Note that for on-table deployment those same indirect fire artillery gun stands (2 real guns) would be modelled at 1:1 so you’d actually have 2 guns on table for direct fire purposes… Compare the direct factors of a 75mm Gun versus the indirect HE factors for an artillery stand (representing 2 real guns).
The Crossfire Rulebook TO&Es
When it comes to the TO&Es, these are, like the squads in a vehicle thing, arbitrarily changed (i.e. in this case reduced), not scaled down – although admittedly in some cases they do give the impression of being scaled at 1:4 for some things and 1:2 to as much as 1:6 for some others. ATGs, AAGs, are at 1:1 and Mortars/IGs (indirect weapons intended to be off-table) are section stands at 1:2 or 1:3 (depending on how many tubes in a real life ‘section’).
The TO&Es for support weapons are more _indicative_ than actual literal scaled down organisations. All Arty did was he chose not to list the full complement of weapons, i.e. the scale is still 1:1 but Arty only specified a half, third or quarter, or just 1, of the actual heavy weapons or vehicles to prevent that dominance of non-infantry weapons. So the German Armoured Infantry Coy 1943 on bottom of page 21 has 1-Pak40 ATG/Tractor listed but the actual complement is 3 or 4 – only 1 is listed to avoid flooding the CF game table with PaK40s, not because its scaled at 1:4… Likewise a British Infantry Battalion with 4 to 6 of 2pdr or 6pdr ATGs only has 1 model actually listed to balance the on-table troop mix, not because the heavy weapons are being scaled down to a fixed ratio. Again gamers have probably taken the game beyond its original scope, and proven it actually works okay with a larger number of troops on table, and consequently a higher concentration of support weapons present on occasion.
So Support Weapons listed in the TO&Es are just a representative sample of what that unit had, not a full representative TO&E that’s been scaled down to a specific ratio. As Arty’s last comment on this says “The idea is to provide organizational representation but without disrupting the balance between arms and game balance overall.”
A classic example oft quoted (as confirmation of scaling at a ratio of 1:4 is) of the first German TO&E on page 20, this is almost certainly a genuine typo – historically normal non-motorised German infantry did not have Anti-Tank Companies, or even ATG Platoons, at Battalion level, BUT they did have ATG Companies at Regimental level – so it’s possible both the name (company) and/or quantity (3) could be an unintentional typo, or the unit is incorrectly listed under the Infantry Battalion. Arty commented that this “may not be a typo. But I do not have access to original sources for my data. I suspect it is [intended to be] a Platoon as Spearhead has same unit listed identically”. (Note: Arty used the same sources for both Spearhead & Crossfire TO&Es as they were published only a couple of years apart, and this is a consistent typo in both rule sets for the early German Infantry Battalion – having a Battalion AT Platoon – implying it’s a typo copied from the original source material).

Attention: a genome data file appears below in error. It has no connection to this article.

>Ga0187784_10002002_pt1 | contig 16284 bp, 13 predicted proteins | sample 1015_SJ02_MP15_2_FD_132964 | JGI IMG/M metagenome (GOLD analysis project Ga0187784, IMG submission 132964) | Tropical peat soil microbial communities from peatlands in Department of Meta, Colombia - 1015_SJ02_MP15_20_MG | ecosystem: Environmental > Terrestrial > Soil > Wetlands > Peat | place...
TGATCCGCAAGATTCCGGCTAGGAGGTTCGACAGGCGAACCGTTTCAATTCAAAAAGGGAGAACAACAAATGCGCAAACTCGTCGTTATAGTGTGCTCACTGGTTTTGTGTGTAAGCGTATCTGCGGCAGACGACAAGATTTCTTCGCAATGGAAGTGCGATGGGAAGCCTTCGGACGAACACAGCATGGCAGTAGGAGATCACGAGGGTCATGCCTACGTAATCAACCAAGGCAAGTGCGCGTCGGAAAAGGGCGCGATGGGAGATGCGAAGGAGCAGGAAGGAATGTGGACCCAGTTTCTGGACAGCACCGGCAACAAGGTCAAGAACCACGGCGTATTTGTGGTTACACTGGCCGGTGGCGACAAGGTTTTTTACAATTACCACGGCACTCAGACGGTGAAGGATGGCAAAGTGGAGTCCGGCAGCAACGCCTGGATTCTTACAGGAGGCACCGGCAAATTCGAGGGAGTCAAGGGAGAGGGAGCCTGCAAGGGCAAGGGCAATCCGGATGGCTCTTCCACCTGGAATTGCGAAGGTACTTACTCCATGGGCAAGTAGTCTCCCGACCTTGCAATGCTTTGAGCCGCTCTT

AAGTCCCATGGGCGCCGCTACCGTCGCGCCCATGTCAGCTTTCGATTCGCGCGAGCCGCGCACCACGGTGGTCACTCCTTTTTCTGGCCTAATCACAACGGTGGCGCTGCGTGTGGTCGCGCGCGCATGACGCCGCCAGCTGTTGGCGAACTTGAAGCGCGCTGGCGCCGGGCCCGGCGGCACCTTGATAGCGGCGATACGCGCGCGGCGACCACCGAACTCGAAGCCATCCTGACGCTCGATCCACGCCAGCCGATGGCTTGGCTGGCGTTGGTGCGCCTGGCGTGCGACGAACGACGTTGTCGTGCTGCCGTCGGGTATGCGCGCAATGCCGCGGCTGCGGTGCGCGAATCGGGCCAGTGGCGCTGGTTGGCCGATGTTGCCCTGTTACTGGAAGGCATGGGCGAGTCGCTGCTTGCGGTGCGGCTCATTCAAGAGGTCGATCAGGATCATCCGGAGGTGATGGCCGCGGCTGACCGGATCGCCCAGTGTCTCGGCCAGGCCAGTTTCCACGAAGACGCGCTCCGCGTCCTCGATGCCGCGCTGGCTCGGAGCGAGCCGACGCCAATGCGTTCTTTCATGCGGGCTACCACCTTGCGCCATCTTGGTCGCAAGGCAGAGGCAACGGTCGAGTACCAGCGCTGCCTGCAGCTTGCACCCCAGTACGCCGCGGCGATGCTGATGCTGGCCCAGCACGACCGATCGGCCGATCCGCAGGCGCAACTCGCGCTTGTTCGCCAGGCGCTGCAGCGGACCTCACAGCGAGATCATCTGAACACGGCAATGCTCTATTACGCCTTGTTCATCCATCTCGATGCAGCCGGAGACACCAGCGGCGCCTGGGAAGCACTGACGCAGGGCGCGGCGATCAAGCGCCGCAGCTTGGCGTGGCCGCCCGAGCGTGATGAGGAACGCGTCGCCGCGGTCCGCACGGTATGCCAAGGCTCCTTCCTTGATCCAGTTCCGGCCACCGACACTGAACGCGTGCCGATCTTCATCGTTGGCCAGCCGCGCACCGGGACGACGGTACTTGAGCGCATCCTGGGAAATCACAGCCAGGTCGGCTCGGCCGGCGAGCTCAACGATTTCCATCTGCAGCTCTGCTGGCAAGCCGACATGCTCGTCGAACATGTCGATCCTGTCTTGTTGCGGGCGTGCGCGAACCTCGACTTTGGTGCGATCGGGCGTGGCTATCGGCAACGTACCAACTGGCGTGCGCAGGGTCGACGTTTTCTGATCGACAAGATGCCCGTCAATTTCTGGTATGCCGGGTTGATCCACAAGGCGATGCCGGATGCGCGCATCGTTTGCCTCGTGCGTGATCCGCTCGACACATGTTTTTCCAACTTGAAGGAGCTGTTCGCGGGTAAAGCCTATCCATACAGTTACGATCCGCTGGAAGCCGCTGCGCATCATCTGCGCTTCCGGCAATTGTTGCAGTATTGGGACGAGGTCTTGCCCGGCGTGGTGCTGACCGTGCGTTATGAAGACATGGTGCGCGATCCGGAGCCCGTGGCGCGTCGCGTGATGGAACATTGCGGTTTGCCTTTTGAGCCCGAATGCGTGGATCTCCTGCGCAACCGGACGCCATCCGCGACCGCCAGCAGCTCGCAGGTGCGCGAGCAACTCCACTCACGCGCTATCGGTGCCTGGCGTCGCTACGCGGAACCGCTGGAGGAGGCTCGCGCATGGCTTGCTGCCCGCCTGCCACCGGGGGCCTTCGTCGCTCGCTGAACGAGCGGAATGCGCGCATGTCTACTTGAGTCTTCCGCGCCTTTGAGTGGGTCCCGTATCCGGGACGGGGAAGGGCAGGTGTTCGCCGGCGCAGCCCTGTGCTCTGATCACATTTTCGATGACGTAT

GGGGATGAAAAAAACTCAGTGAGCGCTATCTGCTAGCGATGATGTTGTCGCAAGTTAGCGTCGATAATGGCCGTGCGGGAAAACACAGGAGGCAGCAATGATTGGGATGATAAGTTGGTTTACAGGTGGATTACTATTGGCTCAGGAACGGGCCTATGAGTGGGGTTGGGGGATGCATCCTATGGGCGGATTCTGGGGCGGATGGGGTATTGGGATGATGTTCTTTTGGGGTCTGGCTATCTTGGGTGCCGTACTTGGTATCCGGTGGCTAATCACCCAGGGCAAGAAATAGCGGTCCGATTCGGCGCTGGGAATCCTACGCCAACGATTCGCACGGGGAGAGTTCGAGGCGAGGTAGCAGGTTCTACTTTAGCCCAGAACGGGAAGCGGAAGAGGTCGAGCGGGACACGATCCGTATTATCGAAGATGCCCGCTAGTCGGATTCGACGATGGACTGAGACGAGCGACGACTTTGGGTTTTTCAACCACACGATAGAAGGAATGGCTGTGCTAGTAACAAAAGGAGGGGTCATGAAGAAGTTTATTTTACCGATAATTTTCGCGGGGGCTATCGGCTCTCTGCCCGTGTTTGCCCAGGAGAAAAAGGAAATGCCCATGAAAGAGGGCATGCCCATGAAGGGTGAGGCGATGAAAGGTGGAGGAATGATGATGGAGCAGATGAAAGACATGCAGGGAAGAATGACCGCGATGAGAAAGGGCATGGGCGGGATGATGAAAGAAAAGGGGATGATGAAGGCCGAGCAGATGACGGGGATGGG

Anyway hopefully that helps explain what the original logic was – obviously on table a tank is a tank and an ATG is an ATG so it doesn’t really change anything in terms of game play, but likewise it isn’t Spearhead or similar and those vehicles/guns are NOT representing whole Platoons of 3-5 vehicles/guns, they are simply representing a single actual vehicle or heavy weapon… “Exactly” was Arty’s last final comment to the above paragraph/statement when he proof read this FWIW.
With luck most of this will be addressed in the proposed CF2 edition and the scale methodology will be clearer and/or better understood and consistent. In the case of indirect artillery might be changed, or at least made clearer (Arty has committed to reviewing all this in CF2)… Meanwhile hopefully this helps everyone be on a level playing field in understanding the logic behind the original CF TO&Es, it won’t directly change anyone’s games or what happens on table, but should provide a consistent baseline for further discussions here and help anyone researching custom TO&E info, and so on…
Ultimately if you have the correct real world organisations from sources it should be quite simple to verify existing, or write your own, Crossfire TO&Es; Infantry, Tripod HMGs, and Mortars are all 1 stand for each Section/Squad (and off-table Mortars usually have a FO for each Section). Infantry Guns are 1 off-table stand per Section (usually 2 guns), but should be modelled 1:1 if on-table firing in direct support… Everything else (ATGs, AAGs, Vehicles, Carriers, Half-Tracks, Trucks, etc) are straight forward 1:1… And Artillery is just a ‘unit’ of guns for each FO on table (you can call it a Section, Troop, Platoon, or Battery as desired). But remember you wouldn’t necessarily want to model every last one of any of these – just enough to provide a reasonable cross section of those support troops and/or vehicles that would be present – most units are never at full strength, and often never have all their assets (such that they may have) freely available at anytime…
Hopefully this is a useful summary to provide some clarity to the scale methodology in the CF rulebook.